"The good news is we are focusing our public health efforts on women at highest risk, while decreasing screening for women under age 21, when cervical cancer is rare and screening is not recommended," said Keisha Houston, DrPH, Epidemic Intelligence Service officer with CDC's Division of Cancer Prevention Control. "We need to remain vigilant and increase screening among women who would benefit most from this preventive service."

Key statistics from the two studies include:

  • The percentage of women aged 18-21 years who reported never being screened increased from 23.6% in 2000 to 47.5% in 2010.
  • For women aged 30 years and older who had a total hysterectomy, Pap testing declined from 73.3% in 2000 to 58.7% in 2010.

For more about who should be screened, with which test(s) and how often, see the Cervical cancer screening pages for Young Adults, Adults and Adults 50 and Up.

The CDC advises women to follow up with their health professional to find out the results of a Pap smear and/or HPV test and determine if any follow-up, including treatment, is needed.

Women without health insurance may qualify for a free or low-cost Pap test through the National Breast and Cervical Cancer Early Detection Program.

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NOTE: This article is based on research that utilizes the sources cited here as well as the collective experience of the Lab Tests Online Editorial Review Board. This article is periodically reviewed by the Editorial Board and may be updated as a result of the review. Any new sources cited will be added to the list and distinguished from the original sources used.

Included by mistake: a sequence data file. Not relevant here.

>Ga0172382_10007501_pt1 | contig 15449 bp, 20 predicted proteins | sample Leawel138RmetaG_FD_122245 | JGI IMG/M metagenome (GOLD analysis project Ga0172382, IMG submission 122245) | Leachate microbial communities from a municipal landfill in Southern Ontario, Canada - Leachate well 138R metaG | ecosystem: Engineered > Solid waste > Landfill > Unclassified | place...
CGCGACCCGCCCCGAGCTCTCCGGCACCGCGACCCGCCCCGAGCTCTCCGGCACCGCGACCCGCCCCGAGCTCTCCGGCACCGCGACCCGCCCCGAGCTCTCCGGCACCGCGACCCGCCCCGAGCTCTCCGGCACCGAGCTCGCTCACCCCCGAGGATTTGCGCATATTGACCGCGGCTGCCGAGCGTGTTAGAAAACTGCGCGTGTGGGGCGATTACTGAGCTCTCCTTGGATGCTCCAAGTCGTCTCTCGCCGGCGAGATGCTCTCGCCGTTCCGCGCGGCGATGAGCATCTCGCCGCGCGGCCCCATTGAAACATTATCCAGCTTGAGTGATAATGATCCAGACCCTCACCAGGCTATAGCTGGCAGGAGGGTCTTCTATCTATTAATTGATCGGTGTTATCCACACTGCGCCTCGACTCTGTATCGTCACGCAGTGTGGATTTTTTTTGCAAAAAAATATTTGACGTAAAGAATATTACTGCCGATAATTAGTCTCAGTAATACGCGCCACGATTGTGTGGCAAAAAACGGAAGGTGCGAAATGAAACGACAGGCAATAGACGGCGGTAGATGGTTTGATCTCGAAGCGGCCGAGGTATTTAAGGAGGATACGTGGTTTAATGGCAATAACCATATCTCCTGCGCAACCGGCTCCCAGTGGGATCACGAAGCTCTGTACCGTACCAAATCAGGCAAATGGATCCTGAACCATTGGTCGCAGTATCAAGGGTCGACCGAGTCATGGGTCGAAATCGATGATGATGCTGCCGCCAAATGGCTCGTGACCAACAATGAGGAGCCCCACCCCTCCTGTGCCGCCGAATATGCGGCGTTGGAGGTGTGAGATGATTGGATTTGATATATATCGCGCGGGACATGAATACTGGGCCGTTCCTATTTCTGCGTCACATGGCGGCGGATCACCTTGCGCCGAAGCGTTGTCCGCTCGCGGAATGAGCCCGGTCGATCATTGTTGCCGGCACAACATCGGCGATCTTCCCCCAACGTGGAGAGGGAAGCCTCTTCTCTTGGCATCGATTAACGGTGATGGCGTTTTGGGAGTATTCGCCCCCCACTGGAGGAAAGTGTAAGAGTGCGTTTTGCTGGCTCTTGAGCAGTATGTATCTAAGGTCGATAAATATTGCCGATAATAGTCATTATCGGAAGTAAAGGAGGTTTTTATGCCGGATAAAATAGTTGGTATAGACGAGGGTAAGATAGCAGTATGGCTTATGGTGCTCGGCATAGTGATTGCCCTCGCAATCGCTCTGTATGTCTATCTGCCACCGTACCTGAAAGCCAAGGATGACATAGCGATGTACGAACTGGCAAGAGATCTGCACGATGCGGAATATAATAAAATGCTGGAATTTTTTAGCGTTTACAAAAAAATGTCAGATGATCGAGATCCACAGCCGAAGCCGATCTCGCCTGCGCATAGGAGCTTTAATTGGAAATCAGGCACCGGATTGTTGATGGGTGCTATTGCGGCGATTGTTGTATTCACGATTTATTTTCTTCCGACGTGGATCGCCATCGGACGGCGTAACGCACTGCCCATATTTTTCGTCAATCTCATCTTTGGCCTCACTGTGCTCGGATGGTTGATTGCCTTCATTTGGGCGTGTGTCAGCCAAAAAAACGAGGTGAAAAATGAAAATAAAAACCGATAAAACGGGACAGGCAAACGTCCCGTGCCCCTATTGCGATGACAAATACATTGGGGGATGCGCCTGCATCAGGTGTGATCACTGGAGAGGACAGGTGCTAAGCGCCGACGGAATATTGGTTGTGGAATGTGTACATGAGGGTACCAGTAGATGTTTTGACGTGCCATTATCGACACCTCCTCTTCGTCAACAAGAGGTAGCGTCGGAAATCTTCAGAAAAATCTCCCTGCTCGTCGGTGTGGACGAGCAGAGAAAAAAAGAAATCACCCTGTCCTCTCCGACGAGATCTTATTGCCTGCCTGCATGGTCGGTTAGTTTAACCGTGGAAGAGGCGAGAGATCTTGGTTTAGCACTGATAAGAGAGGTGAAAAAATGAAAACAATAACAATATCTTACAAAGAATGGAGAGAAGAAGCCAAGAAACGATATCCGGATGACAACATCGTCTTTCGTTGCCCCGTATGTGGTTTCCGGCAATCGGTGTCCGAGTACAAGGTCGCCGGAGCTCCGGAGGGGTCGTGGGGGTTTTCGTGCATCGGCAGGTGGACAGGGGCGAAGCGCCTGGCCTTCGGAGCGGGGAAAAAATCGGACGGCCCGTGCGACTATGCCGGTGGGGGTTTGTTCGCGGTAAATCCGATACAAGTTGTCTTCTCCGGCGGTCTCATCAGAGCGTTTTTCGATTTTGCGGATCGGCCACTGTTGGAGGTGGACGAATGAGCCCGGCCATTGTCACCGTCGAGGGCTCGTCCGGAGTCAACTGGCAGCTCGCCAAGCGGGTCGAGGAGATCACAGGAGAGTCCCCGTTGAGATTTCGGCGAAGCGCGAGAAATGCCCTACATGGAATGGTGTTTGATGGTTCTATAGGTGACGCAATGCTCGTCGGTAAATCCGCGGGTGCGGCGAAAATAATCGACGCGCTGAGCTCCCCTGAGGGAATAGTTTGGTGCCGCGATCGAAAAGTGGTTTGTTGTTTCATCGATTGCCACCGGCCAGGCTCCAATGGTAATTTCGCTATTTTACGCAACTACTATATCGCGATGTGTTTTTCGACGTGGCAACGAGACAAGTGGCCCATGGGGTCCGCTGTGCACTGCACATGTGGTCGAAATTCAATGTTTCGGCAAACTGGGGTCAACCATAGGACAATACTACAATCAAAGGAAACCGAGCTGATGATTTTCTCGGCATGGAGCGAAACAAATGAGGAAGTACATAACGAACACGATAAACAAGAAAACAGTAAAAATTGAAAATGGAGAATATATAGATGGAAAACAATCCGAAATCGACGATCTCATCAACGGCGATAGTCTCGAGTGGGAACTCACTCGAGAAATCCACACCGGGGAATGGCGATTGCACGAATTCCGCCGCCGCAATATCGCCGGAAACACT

(January 4, 2013) Centers for Disease Control and Prevention. More Women Getting Pap Tests as Recommended. Morbidity and Mortality Weekly Report. Available online at http://www.cdc.gov/mmwr/preview/mmwrhtml/mm6151a2.htm through http://www.cdc.gov. Accessed January 13, 2013.

(January 4, 2013) Centers for Disease Control and Prevention. Cervical Cancer Screening Among Women by Hysterectomy Status and Among Women Aged ≥65 Years — United States, 2000 –2010. Morbidity and Mortality Weekly Report. Available online at http://www.cdc.gov/mmwr/preview/mmwrhtml/mm6151a3.htm through http://www.cdc.gov. Accessed January 13, 2013.

(May 30, 2012) Centers for Disease Control and Prevention. Cervical Cancer. Available online at http://www.cdc.gov/cancer/cervical/index.htm through http://www.cdc.gov. Accessed January 13, 2013.

(2012) Centers for Disease Control and Prevention. Cervical Cancer Screening Guidelines for Average Risk Women. PDF available for download at http://www.cdc.gov/cancer/cervical/pdf/guidelines.pdf through http://www.cdc.gov. Accessed January 13, 2013.

(Reviewed September 5, 2012) Centers for Disease Control and Prevention. Cervical Cancer Screening. Available online at http://www.cdc.gov/cancer/cervical/basic_info/screening.htm through http://www.cdc.gov. Accessed January 13, 2013.

(March 2012) U.S. Preventive Services Task Force. Screening for Cervical Cancer. PDF available for download at http://www.uspreventiveservicestaskforce.org/uspstf11/cervcancer/cervcancerfact.pdf through http://www.uspreventiveservicestaskforce.org. Accessed January 13, 2013.